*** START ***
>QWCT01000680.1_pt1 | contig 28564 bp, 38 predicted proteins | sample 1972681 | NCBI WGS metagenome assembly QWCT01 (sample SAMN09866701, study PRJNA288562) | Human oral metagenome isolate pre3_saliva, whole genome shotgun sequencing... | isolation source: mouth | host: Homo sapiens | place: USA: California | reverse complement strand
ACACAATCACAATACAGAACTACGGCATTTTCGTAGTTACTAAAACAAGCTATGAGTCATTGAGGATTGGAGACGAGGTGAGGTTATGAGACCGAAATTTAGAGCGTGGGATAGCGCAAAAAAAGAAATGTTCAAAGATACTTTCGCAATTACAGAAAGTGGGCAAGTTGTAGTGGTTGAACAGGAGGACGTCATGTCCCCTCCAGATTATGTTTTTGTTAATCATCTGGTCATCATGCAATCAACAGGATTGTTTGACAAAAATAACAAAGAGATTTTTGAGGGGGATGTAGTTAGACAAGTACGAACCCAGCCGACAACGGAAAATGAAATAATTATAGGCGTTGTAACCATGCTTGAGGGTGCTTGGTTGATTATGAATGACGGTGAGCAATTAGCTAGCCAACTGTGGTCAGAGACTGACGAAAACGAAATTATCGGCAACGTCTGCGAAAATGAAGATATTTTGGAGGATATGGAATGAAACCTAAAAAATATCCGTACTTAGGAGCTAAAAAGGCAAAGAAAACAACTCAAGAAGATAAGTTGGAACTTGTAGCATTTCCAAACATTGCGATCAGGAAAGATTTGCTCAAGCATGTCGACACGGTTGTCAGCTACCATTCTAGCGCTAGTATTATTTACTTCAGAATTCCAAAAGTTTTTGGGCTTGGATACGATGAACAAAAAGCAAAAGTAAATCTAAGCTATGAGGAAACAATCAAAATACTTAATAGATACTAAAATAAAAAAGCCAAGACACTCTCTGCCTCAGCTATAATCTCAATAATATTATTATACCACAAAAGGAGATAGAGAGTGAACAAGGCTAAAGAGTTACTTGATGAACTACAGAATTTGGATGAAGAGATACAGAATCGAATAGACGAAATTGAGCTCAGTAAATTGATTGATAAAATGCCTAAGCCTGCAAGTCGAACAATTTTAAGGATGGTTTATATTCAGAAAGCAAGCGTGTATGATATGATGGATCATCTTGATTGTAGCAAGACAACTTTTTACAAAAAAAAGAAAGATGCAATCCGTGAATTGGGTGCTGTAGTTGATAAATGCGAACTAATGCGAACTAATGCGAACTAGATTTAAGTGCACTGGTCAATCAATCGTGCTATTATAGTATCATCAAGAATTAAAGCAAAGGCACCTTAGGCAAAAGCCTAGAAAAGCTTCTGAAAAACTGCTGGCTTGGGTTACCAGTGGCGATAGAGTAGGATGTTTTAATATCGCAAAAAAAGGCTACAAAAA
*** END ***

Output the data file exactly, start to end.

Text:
>QWCT01000680.1_pt1 | contig 28564 bp, 38 predicted proteins | sample 1972681 | NCBI WGS metagenome assembly QWCT01 (sample SAMN09866701, study PRJNA288562) | Human oral metagenome isolate pre3_saliva, whole genome shotgun sequencing... | isolation source: mouth | host: Homo sapiens | place: USA: California | reverse complement strand
ACACAATCACAATACAGAACTACGGCATTTTCGTAGTTACTAAAACAAGCTATGAGTCATTGAGGATTGGAGACGAGGTGAGGTTATGAGACCGAAATTTAGAGCGTGGGATAGCGCAAAAAAAGAAATGTTCAAAGATACTTTCGCAATTACAGAAAGTGGGCAAGTTGTAGTGGTTGAACAGGAGGACGTCATGTCCCCTCCAGATTATGTTTTTGTTAATCATCTGGTCATCATGCAATCAACAGGATTGTTTGACAAAAATAACAAAGAGATTTTTGAGGGGGATGTAGTTAGACAAGTACGAACCCAGCCGACAACGGAAAATGAAATAATTATAGGCGTTGTAACCATGCTTGAGGGTGCTTGGTTGATTATGAATGACGGTGAGCAATTAGCTAGCCAACTGTGGTCAGAGACTGACGAAAACGAAATTATCGGCAACGTCTGCGAAAATGAAGATATTTTGGAGGATATGGAATGAAACCTAAAAAATATCCGTACTTAGGAGCTAAAAAGGCAAAGAAAACAACTCAAGAAGATAAGTTGGAACTTGTAGCATTTCCAAACATTGCGATCAGGAAAGATTTGCTCAAGCATGTCGACACGGTTGTCAGCTACCATTCTAGCGCTAGTATTATTTACTTCAGAATTCCAAAAGTTTTTGGGCTTGGATACGATGAACAAAAAGCAAAAGTAAATCTAAGCTATGAGGAAACAATCAAAATACTTAATAGATACTAAAATAAAAAAGCCAAGACACTCTCTGCCTCAGCTATAATCTCAATAATATTATTATACCACAAAAGGAGATAGAGAGTGAACAAGGCTAAAGAGTTACTTGATGAACTACAGAATTTGGATGAAGAGATACAGAATCGAATAGACGAAATTGAGCTCAGTAAATTGATTGATAAAATGCCTAAGCCTGCAAGTCGAACAATTTTAAGGATGGTTTATATTCAGAAAGCAAGCGTGTATGATATGATGGATCATCTTGATTGTAGCAAGACAACTTTTTACAAAAAAAAGAAAGATGCAATCCGTGAATTGGGTGCTGTAGTTGATAAATGCGAACTAATGCGAACTAATGCGAACTAGATTTAAGTGCACTGGTCAATCAATCGTGCTATTATAGTATCATCAAGAATTAAAGCAAAGGCACCTTAGGCAAAAGCCTAGAAAAGCTTCTGAAAAACTGCTGGCTTGGGTTACCAGTGGCGATAGAGTAGGATGTTTTAATATCGCAAAAAAAGGCTACAAAAA